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African leaders have backed plans for a new tax on public sector technology investment in wealthy nations to fund technological infrastructure investment in poorer countries.

The money raised would go to the United Nations-backed Digital Solidarity Fund, which aims to drive economic development by supplying technology, such as satellite phones and computers, to areas without even basic technological infrastructure.

At a meeting in Geneva Algerian President Abdelaziz Bouteflika said that the gap between the rich nations in the North and the developing nations in the south was aggravated by the digital divide. According to Reuters, he told the conference: "It is imperative that international measures be taken." Senegalese President Abdoulaye Wade said it was about empowering poorer nations.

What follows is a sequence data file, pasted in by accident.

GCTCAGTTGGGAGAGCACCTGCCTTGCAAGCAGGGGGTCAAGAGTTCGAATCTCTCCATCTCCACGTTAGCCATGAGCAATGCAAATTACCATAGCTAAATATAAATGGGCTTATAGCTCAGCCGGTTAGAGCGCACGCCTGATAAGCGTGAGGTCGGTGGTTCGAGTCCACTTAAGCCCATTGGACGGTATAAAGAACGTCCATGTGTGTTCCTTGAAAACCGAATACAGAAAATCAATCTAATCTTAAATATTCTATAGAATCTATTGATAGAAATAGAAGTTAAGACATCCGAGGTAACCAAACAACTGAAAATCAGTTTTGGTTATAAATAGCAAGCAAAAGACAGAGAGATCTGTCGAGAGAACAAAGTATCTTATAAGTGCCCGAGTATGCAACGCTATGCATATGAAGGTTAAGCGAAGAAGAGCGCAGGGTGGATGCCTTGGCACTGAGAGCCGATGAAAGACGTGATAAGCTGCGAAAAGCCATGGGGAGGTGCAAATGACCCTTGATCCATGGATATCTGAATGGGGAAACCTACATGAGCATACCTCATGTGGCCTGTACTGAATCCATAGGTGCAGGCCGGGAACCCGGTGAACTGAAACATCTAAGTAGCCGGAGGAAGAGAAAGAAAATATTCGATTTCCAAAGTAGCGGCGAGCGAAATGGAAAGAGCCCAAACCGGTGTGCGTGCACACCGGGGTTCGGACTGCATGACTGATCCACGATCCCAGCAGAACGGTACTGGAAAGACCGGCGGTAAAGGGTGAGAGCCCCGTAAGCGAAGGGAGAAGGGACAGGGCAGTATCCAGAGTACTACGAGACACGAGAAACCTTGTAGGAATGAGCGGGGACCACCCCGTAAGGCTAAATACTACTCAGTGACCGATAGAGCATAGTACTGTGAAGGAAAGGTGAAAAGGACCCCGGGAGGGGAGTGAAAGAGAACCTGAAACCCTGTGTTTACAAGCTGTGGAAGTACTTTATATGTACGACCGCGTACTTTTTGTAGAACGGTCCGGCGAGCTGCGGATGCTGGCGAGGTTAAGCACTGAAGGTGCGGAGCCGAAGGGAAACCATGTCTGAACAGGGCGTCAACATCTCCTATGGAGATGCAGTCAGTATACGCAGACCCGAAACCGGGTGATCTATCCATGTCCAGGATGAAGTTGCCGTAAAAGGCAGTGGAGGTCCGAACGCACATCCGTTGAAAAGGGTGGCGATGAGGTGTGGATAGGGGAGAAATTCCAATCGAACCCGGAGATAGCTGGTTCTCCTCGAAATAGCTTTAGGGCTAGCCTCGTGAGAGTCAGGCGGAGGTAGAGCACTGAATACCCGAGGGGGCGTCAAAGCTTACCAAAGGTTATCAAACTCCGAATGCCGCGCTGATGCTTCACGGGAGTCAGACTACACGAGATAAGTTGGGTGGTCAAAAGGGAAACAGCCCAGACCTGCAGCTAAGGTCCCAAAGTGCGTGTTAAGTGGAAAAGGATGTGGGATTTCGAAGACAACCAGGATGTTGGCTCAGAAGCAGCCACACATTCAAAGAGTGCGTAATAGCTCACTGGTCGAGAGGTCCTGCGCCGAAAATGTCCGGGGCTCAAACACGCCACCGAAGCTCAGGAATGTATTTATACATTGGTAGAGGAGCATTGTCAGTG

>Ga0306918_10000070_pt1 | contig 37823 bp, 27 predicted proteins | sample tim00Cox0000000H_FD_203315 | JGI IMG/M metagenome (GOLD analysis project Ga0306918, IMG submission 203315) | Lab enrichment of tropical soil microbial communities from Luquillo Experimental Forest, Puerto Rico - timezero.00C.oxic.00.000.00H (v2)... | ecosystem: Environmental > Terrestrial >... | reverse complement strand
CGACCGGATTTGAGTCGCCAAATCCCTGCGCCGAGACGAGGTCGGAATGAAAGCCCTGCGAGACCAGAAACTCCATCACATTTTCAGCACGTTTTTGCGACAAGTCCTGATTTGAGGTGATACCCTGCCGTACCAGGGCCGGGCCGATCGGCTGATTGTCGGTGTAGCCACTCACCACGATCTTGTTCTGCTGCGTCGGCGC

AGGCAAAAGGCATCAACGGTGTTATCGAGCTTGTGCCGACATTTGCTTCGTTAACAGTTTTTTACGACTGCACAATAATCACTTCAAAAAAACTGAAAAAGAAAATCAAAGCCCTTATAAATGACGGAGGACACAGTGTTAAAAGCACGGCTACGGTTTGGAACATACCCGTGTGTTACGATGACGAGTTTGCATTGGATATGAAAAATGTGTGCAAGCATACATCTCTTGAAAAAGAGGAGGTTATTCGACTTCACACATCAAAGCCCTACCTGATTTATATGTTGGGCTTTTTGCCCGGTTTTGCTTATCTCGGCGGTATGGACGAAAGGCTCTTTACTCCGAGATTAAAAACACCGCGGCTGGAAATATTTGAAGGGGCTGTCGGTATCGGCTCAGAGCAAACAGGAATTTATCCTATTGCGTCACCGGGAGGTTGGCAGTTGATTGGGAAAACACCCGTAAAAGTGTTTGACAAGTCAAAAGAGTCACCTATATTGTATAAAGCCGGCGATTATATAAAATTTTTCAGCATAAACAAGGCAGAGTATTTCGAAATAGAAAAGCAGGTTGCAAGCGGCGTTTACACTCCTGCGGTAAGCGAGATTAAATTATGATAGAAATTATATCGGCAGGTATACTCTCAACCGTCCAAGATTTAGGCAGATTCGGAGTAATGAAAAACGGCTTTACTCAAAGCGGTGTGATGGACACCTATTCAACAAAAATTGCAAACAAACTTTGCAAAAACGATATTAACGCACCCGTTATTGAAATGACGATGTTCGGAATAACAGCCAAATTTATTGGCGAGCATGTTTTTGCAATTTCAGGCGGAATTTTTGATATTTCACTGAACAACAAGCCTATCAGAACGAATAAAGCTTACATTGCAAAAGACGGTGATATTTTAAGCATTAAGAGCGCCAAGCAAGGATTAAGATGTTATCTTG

Cities would subscribe to the tax voluntarily. Geneva was the first city to sign up, and now imposes a one percent tax on the profits technology suppliers make on public sector contracts to raise money for the fund. Conference organisers said several others were considering following the Swiss example. ®

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